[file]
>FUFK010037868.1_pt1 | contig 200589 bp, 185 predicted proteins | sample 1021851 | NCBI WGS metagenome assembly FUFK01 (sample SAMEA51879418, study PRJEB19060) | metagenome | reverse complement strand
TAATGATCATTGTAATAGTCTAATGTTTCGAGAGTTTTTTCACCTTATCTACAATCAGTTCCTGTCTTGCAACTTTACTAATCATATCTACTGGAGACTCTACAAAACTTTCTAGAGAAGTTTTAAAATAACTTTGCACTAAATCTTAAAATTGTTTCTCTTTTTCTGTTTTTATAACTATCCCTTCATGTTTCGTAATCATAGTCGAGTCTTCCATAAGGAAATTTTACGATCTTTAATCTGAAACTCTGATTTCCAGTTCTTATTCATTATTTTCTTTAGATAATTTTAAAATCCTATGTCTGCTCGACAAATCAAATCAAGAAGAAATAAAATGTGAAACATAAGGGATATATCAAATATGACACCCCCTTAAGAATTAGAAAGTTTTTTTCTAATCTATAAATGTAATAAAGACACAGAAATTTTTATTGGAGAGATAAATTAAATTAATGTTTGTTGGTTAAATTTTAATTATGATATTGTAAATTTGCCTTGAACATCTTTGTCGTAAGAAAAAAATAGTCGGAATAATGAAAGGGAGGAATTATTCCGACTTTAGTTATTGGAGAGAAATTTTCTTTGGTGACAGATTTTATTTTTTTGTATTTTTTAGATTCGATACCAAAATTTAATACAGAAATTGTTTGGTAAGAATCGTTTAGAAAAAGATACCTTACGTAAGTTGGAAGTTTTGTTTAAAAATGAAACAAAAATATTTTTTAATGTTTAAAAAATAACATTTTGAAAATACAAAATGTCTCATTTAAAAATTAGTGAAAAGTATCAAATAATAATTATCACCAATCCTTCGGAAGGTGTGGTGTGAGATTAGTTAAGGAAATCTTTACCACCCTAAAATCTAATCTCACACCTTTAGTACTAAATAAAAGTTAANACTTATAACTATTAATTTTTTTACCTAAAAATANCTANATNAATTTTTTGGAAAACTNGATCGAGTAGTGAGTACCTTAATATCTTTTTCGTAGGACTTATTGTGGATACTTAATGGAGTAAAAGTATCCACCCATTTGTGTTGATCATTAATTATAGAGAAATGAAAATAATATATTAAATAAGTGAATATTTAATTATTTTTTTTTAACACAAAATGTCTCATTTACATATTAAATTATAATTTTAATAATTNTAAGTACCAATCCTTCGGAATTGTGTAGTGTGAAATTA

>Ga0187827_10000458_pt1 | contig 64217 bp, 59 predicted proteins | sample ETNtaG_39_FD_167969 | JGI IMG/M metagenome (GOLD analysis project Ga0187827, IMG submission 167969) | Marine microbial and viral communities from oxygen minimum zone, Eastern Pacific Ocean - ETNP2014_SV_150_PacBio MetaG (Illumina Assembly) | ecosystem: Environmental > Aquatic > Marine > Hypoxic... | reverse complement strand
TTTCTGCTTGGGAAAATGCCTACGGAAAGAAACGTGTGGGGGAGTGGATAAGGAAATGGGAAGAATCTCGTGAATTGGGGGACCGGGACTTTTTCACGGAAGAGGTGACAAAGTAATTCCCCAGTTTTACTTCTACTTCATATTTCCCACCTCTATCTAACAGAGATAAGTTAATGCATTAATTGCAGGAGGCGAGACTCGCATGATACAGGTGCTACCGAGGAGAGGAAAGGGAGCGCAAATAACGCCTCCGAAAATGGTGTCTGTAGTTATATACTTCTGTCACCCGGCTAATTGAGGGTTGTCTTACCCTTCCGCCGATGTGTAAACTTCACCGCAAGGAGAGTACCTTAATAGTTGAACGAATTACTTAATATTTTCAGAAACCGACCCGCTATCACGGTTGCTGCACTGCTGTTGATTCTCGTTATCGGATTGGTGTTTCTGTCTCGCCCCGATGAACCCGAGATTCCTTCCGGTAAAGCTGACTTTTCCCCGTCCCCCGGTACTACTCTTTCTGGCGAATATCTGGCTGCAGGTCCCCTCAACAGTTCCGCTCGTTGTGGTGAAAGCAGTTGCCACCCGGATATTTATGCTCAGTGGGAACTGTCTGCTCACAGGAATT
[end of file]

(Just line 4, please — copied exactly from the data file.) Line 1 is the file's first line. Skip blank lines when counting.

TTTCTGCTTGGGAAAATGCCTACGGAAAGAAACGTGTGGGGGAGTGGATAAGGAAATGGGAAGAATCTCGTGAATTGGGGGACCGGGACTTTTTCACGGAAGAGGTGACAAAGTAATTCCCCAGTTTTACTTCTACTTCATATTTCCCACCTCTATCTAACAGAGATAAGTTAATGCATTAATTGCAGGAGGCGAGACTCGCATGATACAGGTGCTACCGAGGAGAGGAAAGGGAGCGCAAATAACGCCTCCGAAAATGGTGTCTGTAGTTATATACTTCTGTCACCCGGCTAATTGAGGGTTGTCTTACCCTTCCGCCGATGTGTAAACTTCACCGCAAGGAGAGTACCTTAATAGTTGAACGAATTACTTAATATTTTCAGAAACCGACCCGCTATCACGGTTGCTGCACTGCTGTTGATTCTCGTTATCGGATTGGTGTTTCTGTCTCGCCCCGATGAACCCGAGATTCCTTCCGGTAAAGCTGACTTTTCCCCGTCCCCCGGTACTACTCTTTCTGGCGAATATCTGGCTGCAGGTCCCCTCAACAGTTCCGCTCGTTGTGGTGAAAGCAGTTGCCACCCGGATATTTATGCTCAGTGGGAACTGTCTGCTCACAGGAATT